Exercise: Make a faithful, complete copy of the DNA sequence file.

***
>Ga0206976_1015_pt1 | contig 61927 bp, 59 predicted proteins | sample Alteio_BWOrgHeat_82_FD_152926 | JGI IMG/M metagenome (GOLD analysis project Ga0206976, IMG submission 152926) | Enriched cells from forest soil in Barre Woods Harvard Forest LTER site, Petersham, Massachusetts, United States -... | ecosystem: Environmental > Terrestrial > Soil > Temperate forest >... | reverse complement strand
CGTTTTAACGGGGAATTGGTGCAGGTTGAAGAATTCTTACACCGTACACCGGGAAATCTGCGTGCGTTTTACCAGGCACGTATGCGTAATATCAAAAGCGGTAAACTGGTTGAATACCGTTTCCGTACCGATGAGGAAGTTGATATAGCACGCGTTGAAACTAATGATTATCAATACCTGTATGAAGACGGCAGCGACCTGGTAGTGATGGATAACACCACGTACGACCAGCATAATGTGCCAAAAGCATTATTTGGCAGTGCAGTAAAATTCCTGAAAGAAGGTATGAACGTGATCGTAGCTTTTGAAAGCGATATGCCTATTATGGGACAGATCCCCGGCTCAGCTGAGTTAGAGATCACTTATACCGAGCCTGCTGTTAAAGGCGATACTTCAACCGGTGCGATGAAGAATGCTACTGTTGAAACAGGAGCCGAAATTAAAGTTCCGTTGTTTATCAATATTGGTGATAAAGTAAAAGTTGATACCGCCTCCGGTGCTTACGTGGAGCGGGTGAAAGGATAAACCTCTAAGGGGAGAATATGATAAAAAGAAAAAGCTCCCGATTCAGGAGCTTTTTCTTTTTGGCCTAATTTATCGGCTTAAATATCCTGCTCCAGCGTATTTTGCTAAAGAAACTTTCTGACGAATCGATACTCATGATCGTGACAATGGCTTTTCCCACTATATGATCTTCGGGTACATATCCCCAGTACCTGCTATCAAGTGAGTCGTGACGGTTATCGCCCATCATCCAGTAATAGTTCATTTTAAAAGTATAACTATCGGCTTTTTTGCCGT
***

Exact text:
>Ga0206976_1015_pt1 | contig 61927 bp, 59 predicted proteins | sample Alteio_BWOrgHeat_82_FD_152926 | JGI IMG/M metagenome (GOLD analysis project Ga0206976, IMG submission 152926) | Enriched cells from forest soil in Barre Woods Harvard Forest LTER site, Petersham, Massachusetts, United States -... | ecosystem: Environmental > Terrestrial > Soil > Temperate forest >... | reverse complement strand
CGTTTTAACGGGGAATTGGTGCAGGTTGAAGAATTCTTACACCGTACACCGGGAAATCTGCGTGCGTTTTACCAGGCACGTATGCGTAATATCAAAAGCGGTAAACTGGTTGAATACCGTTTCCGTACCGATGAGGAAGTTGATATAGCACGCGTTGAAACTAATGATTATCAATACCTGTATGAAGACGGCAGCGACCTGGTAGTGATGGATAACACCACGTACGACCAGCATAATGTGCCAAAAGCATTATTTGGCAGTGCAGTAAAATTCCTGAAAGAAGGTATGAACGTGATCGTAGCTTTTGAAAGCGATATGCCTATTATGGGACAGATCCCCGGCTCAGCTGAGTTAGAGATCACTTATACCGAGCCTGCTGTTAAAGGCGATACTTCAACCGGTGCGATGAAGAATGCTACTGTTGAAACAGGAGCCGAAATTAAAGTTCCGTTGTTTATCAATATTGGTGATAAAGTAAAAGTTGATACCGCCTCCGGTGCTTACGTGGAGCGGGTGAAAGGATAAACCTCTAAGGGGAGAATATGATAAAAAGAAAAAGCTCCCGATTCAGGAGCTTTTTCTTTTTGGCCTAATTTATCGGCTTAAATATCCTGCTCCAGCGTATTTTGCTAAAGAAACTTTCTGACGAATCGATACTCATGATCGTGACAATGGCTTTTCCCACTATATGATCTTCGGGTACATATCCCCAGTACCTGCTATCAAGTGAGTCGTGACGGTTATCGCCCATCATCCAGTAATAGTTCATTTTAAAAGTATAACTATCGGCTTTTTTGCCGT